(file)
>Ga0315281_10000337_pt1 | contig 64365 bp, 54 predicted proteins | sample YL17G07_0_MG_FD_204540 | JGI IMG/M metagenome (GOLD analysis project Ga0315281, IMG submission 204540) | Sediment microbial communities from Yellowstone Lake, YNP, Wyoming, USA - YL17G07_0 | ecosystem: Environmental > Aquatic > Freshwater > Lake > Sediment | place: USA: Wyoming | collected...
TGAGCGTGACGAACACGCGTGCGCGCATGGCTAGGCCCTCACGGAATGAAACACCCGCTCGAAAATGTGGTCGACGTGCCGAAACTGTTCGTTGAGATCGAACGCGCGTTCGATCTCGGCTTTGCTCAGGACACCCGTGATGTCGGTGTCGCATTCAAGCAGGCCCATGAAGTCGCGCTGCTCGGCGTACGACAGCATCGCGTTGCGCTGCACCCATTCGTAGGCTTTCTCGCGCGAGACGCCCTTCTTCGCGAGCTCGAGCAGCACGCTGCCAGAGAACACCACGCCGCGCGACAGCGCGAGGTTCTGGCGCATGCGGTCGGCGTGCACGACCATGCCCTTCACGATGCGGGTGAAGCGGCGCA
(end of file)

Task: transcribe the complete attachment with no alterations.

>Ga0315281_10000337_pt1 | contig 64365 bp, 54 predicted proteins | sample YL17G07_0_MG_FD_204540 | JGI IMG/M metagenome (GOLD analysis project Ga0315281, IMG submission 204540) | Sediment microbial communities from Yellowstone Lake, YNP, Wyoming, USA - YL17G07_0 | ecosystem: Environmental > Aquatic > Freshwater > Lake > Sediment | place: USA: Wyoming | collected...
TGAGCGTGACGAACACGCGTGCGCGCATGGCTAGGCCCTCACGGAATGAAACACCCGCTCGAAAATGTGGTCGACGTGCCGAAACTGTTCGTTGAGATCGAACGCGCGTTCGATCTCGGCTTTGCTCAGGACACCCGTGATGTCGGTGTCGCATTCAAGCAGGCCCATGAAGTCGCGCTGCTCGGCGTACGACAGCATCGCGTTGCGCTGCACCCATTCGTAGGCTTTCTCGCGCGAGACGCCCTTCTTCGCGAGCTCGAGCAGCACGCTGCCAGAGAACACCACGCCGCGCGACAGCGCGAGGTTCTGGCGCATGCGGTCGGCGTGCACGACCATGCCCTTCACGATGCGGGTGAAGCGGCGCA